They pick up the pace with "I Sat By The Ocean." Immediately bringing in higher-pitched slide guitar parts to accent an always-tight rhythm section, this song also serves to perfectly showcase the vocal range of lead singer Homme, who goes from a solid mid-range tenor at one point, only to jump to a quick falsetto part. For a man hugely influenced by Elvis in his youth, this isn’t a hard connection to make. This song is a fantastic example of a classic Queens theme: serious low-end crunch contrasted by some biting high-end shimmer.
Possibly the song with the oddest title, as well as one of the songs on the record that really shows Queens’ range, "The Vampyre of Time and Memory" is a slow, piano-laced ballad that is an exercise in emotionality. Especially from listening to the live version, I now fully realize what happens when you literally lather a keyboard with cool effects, of which I am quite fond. This song takes on the tone of a slow dirge, with soulful lyrics and a minor-chord-dominant piano part lending an aura of creepy melancholy to the track. When the band comes in after the piano intro, it’s clear that they are there in a purely backseat, accenting function, so as not to take away from the keyboards and lyrics which are the focal point of this song.
Knowing that Josh Homme loves to get his audience dancing, we move into the swinging "If I Had A Tail" I challenge you, Charlie Murphy-style, to not swing your hips when you listen to this song. Starting off with a bright finger-picked guitar intro from Troy Van Leeuwen, the song quickly gets moving with Michael Shuman’s funky bass line and Grohl’s simple drumbeat providing a great backbone for the rest of the band’s guitar and keyboard accents. However, the chorus is what really gets me into this song. Instead of overwhelming the song with a continuous riff, the band syncs up, note by note and beat by beat, letting each ring and echo throughout the chorus.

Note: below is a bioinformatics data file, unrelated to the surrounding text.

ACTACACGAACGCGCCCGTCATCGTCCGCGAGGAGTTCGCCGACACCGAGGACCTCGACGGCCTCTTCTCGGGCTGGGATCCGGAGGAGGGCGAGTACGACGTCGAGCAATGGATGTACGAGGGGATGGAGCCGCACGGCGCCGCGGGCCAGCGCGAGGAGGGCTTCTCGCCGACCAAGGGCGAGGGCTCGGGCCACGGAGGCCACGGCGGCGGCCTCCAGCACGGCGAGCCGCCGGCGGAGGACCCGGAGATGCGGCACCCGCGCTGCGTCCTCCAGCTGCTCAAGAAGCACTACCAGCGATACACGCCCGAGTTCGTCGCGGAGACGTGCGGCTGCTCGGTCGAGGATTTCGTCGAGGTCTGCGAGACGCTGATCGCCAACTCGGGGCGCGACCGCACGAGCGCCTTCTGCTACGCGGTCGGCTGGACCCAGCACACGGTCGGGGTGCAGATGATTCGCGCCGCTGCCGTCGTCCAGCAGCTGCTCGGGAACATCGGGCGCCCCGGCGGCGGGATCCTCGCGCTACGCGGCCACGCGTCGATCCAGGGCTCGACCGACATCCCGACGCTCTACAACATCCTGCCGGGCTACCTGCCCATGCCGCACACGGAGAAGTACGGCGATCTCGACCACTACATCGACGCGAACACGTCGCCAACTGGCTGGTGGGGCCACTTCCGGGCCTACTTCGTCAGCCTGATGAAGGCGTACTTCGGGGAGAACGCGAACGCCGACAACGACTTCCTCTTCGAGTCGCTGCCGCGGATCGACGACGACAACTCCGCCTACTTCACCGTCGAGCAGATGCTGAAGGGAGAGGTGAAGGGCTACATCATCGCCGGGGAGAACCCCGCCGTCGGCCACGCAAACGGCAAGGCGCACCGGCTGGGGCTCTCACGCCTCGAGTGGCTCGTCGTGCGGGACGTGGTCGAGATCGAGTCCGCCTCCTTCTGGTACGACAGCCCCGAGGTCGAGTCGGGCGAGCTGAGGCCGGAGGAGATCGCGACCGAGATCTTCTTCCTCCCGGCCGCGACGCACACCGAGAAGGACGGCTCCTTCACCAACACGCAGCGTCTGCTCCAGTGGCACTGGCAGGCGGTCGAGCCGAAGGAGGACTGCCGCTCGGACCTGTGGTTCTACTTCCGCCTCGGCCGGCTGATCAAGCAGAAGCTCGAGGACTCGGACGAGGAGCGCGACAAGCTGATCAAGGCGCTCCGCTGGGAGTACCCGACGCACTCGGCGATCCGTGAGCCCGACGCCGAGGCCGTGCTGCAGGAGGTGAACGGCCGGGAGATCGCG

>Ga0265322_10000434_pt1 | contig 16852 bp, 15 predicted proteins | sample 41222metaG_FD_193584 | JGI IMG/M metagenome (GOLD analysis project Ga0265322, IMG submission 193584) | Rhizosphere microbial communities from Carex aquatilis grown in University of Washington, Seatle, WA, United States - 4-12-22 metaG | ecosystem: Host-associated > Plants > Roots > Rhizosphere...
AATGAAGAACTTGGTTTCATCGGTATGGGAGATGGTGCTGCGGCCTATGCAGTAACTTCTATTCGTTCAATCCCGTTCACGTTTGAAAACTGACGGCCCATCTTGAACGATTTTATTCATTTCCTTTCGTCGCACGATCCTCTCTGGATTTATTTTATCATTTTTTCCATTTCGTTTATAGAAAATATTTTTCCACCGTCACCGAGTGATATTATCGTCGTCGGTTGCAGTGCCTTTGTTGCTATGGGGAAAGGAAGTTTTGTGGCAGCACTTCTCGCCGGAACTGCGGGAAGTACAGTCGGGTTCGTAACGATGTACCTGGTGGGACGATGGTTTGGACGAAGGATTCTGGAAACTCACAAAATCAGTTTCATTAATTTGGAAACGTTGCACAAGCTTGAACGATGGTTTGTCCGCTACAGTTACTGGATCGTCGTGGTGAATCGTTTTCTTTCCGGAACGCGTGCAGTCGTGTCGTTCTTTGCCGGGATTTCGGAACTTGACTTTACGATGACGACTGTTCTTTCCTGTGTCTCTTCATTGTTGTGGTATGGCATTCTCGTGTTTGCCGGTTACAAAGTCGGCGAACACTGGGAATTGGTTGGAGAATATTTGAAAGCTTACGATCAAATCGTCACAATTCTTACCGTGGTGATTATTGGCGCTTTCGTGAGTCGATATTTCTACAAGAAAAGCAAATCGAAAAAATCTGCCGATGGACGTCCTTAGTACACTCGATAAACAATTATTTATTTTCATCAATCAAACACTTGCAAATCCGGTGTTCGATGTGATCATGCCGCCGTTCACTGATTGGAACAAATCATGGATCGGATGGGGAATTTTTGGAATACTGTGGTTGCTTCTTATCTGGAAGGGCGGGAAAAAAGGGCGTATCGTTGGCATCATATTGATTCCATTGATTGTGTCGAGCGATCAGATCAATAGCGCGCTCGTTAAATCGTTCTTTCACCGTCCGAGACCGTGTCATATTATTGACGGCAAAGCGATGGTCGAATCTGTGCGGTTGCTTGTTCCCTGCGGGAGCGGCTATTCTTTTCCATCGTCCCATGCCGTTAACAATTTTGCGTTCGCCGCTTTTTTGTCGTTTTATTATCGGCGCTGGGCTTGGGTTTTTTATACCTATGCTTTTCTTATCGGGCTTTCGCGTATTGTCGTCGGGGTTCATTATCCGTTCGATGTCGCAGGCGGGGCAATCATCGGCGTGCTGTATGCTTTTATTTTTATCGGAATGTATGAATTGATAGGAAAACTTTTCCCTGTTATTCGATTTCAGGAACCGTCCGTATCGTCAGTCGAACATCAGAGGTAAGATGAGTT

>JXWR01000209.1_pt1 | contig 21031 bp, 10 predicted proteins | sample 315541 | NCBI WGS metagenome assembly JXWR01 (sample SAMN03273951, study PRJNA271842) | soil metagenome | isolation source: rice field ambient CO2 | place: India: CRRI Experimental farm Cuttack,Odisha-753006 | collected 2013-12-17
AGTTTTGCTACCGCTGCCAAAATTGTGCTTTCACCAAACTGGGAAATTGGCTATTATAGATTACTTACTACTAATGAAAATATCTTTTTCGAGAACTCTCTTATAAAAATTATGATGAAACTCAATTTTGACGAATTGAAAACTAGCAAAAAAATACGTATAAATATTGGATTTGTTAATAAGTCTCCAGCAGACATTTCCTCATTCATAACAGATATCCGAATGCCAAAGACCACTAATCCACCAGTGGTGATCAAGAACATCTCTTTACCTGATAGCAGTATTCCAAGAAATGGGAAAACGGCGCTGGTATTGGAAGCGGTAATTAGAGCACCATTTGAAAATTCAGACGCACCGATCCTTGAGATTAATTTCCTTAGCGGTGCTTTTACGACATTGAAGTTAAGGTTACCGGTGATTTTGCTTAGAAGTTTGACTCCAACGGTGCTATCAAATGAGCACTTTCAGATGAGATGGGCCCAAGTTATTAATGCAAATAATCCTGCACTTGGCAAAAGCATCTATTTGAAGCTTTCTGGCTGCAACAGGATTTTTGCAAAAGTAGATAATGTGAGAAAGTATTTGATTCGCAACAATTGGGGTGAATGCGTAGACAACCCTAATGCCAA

The first single from the album, and a song paired with possibly the creepiest animated music video ever, "My God Is The Sun" has been playing on my computer since it was leaked on YouTube months ago. Before I even get into the song and its nuances, go watch this video. It’ll give you freakin’ nightmares. OK. First of all, MARACAS INTRO. Maracas are possibly the most fun instrument outside of the banjo and the bongos, and they are used to an awesome effect in this fantastically weird song. This song has all the makings of a classic Queens’ track, right up there with "No One Knows, "The Lost Art (Of Keeping A Secret)” and "Little Sister." With a much more stressed pace than the previous four tracks, this song makes great use of a chaotic, loud, three-guitar chorus that never sounds choked or forced. This song also probably brings in the most guest musicians of any other song on the record, with former Queens members Nick Olivieri, Mark Lanegan (of Screaming Trees), and Arctic Monkeys lead singer and guitarist, Alex Turner, adding vocals and guitar. Topped off with a slowed-down ending before exploding again into loudness, "My God Is The Sun" is a deserving first single for this record.